Three Types Of Families Traditional Burial Is Best For

A funeral service is a time when a grief-stricken family can come together and offer mutual support and comfort. While some families find that scattering cremation ashes may help them find the most closure, other families may have personalities better suited to interring remains in a burial plot and having a permanent memorial to visit. There are several other aspects to the profile of a family whose best choice is traditional burial, too. Here are some of the characteristics that, if they apply to your family, may mean that choosing a traditional burial for yourself or a deceased loved one may be the best fit.

1. Geographically close

A traditional burial involves an embalming process, which allows the remains of the deceased to wait several days for the funeral service to take place. However, if your family is widely spread across the continent or even across the world and the funeral was unexpected, it may be difficult or impossible for all the family members to arrange to be at the funeral within these few short days. Therefore, a family that lives together or at least doesn't have members who live outside the country is the best fit for this type of burial.

2. Emotionally close

A deceased person who has only a few close friends and/or relatives can certainly have a traditional burial with a wake, a graveside service, and/or other elements related to Western burial tradition. However, if there are only a few members of the family, they might want to opt for a more intimate arrangement such as a ceremony where they take turns scattering cremated remains in some wilderness location. In a situation where the entire extended family was close to the deceased person in question, having a service that includes each of the dozens of family members who were heavily impacted by the loved one's passing is imperative. A traditional burial service is ideal for this.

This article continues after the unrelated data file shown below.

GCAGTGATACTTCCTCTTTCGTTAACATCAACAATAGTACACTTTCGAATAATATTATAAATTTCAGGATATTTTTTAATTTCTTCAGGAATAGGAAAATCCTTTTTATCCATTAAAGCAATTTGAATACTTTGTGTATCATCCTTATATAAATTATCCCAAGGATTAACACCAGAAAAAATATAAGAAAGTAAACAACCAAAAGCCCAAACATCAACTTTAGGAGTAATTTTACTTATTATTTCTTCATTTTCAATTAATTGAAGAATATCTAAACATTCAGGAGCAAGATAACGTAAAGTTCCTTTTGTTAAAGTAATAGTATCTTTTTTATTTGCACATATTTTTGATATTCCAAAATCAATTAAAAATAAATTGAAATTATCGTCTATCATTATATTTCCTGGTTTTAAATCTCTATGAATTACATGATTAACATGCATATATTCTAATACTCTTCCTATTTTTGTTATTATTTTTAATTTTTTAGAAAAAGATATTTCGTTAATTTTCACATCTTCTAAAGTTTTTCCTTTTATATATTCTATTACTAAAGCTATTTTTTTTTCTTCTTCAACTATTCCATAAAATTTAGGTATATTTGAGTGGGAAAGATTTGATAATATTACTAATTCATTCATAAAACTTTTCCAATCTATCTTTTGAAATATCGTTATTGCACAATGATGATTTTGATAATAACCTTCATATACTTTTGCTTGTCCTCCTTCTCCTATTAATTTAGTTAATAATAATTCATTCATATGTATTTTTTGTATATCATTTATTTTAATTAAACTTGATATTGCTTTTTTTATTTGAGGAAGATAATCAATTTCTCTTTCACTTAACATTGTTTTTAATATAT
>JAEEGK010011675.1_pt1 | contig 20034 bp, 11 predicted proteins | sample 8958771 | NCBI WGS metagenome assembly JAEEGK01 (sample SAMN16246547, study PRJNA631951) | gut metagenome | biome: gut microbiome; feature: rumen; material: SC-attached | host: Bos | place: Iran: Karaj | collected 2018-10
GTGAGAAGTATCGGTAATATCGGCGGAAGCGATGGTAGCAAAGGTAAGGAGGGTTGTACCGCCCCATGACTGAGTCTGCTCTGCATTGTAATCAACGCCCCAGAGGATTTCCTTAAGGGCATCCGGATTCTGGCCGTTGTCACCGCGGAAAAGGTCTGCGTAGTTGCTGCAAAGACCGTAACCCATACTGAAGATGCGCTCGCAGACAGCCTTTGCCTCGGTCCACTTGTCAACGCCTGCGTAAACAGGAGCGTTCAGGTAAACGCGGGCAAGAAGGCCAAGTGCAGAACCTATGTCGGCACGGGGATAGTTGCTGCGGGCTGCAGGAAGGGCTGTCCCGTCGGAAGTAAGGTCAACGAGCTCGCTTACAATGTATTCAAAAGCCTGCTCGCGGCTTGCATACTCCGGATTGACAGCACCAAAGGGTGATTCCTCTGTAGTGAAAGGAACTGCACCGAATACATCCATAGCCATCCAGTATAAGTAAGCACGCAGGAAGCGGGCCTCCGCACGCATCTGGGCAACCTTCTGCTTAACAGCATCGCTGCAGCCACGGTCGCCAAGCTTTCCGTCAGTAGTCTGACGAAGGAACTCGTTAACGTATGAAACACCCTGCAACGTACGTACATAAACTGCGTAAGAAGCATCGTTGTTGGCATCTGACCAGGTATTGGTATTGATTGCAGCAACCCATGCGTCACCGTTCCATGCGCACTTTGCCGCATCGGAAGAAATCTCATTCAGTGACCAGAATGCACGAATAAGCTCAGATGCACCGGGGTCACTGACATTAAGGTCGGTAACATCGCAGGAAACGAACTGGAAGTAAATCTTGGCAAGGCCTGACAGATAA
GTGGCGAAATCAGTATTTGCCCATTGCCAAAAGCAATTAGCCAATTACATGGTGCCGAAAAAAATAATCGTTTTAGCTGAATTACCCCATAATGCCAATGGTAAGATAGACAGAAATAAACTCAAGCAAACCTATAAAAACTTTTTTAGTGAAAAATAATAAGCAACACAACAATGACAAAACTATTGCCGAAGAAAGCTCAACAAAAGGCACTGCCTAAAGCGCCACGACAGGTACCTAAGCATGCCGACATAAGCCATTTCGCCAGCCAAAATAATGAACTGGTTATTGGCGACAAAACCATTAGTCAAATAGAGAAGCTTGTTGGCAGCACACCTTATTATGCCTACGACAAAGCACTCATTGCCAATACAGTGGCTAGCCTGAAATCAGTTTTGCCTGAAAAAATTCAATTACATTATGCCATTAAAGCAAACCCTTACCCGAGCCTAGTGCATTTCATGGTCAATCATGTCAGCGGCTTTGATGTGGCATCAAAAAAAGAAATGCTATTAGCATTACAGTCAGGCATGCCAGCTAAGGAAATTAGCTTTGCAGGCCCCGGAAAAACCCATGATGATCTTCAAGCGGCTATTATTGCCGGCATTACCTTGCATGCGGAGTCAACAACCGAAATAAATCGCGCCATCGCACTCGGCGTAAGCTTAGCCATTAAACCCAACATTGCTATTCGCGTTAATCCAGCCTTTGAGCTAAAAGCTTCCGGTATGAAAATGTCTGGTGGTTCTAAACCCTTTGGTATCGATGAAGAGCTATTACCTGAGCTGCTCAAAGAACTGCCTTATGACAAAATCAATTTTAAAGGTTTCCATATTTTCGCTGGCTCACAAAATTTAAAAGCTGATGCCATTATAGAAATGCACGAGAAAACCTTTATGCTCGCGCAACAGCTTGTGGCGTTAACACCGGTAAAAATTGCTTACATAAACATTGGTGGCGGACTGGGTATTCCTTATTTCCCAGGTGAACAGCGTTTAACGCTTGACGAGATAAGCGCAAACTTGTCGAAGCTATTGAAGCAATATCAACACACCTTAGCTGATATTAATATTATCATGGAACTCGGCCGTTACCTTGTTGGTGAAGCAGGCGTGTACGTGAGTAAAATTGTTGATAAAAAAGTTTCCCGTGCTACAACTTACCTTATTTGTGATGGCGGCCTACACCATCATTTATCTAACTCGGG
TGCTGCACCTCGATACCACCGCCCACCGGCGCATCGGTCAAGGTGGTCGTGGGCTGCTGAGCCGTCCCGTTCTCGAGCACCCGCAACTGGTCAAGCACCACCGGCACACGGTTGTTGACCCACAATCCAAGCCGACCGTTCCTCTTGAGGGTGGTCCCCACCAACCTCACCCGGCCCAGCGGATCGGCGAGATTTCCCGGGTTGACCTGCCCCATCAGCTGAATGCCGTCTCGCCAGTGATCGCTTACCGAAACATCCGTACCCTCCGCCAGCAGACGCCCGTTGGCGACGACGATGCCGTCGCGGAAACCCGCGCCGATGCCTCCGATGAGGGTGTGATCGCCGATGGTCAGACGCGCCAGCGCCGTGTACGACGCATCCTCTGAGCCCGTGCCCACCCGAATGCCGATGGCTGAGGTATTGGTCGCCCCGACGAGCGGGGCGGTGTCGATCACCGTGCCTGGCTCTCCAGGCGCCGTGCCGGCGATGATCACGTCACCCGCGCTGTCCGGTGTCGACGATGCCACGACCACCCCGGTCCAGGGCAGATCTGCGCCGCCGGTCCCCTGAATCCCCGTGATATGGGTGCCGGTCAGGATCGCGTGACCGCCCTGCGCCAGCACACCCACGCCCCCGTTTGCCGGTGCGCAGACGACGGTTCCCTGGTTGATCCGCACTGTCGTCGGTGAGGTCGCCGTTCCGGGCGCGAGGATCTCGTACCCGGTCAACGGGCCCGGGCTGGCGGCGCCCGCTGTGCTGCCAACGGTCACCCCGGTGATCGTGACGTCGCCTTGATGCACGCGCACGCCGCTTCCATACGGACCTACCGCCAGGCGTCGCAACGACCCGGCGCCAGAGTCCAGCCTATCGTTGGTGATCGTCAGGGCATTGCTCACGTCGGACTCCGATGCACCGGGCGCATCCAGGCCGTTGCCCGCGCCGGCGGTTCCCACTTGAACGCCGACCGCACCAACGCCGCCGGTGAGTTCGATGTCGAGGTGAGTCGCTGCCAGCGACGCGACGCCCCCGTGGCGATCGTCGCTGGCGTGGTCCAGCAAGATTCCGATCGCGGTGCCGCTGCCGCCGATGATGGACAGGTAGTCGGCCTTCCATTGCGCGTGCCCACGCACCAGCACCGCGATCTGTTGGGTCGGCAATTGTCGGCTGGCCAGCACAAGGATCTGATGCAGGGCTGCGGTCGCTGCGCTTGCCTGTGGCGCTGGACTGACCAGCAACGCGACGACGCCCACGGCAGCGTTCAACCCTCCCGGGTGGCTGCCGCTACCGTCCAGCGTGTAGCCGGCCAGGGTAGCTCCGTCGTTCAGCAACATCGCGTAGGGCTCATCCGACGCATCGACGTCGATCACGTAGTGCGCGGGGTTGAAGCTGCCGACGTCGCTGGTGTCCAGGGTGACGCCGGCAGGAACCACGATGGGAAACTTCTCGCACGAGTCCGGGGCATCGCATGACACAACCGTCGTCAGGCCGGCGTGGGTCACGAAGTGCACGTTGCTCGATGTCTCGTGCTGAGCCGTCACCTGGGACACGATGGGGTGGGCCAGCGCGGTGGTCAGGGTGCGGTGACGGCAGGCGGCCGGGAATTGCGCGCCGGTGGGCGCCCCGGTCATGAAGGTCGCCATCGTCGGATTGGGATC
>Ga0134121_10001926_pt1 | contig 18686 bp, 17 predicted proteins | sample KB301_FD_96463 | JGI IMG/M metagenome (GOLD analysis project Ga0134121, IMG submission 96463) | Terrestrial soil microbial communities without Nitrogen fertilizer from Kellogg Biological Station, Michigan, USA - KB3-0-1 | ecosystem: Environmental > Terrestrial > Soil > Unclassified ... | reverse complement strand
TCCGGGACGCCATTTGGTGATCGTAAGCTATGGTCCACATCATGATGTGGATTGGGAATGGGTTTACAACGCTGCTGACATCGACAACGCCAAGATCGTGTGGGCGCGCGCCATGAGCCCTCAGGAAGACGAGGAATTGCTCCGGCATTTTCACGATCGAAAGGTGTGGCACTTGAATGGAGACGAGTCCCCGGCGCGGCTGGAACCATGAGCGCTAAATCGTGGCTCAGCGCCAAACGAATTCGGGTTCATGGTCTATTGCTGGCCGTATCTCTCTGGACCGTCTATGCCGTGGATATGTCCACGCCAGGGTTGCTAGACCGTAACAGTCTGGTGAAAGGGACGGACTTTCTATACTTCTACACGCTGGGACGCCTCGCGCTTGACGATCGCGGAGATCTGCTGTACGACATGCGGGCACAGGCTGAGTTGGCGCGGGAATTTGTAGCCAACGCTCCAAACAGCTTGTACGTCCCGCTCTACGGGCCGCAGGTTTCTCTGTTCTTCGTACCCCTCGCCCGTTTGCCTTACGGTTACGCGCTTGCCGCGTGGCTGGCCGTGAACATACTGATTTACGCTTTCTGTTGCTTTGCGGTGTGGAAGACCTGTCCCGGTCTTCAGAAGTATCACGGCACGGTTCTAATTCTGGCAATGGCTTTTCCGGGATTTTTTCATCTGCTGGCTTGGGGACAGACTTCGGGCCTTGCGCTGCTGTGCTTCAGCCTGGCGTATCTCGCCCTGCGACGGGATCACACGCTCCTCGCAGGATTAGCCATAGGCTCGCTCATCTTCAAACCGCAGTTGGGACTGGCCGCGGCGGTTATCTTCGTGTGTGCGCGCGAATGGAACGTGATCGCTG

3. Religiously devout

Whereas many modern, progressive families in America today are choosing cremation, many families who have close religious affiliations may have beliefs that prevent them from choosing this option. Or even if not everyone in the family shares these beliefs, catering to them can help the members that do believe in-ground burial is necessary can help keep a more peaceful atmosphere among family members and can put the religiously devout members' minds at ease about the future of their loved one's soul.

These three aspects of the deceased person's family show how circumstances and family characteristics can affect what the best type of funeral arrangement for each person is. If you realize that your family has any of the traits described above, you may want to give traditional burial a closer look as an option for your funeral arrangements.

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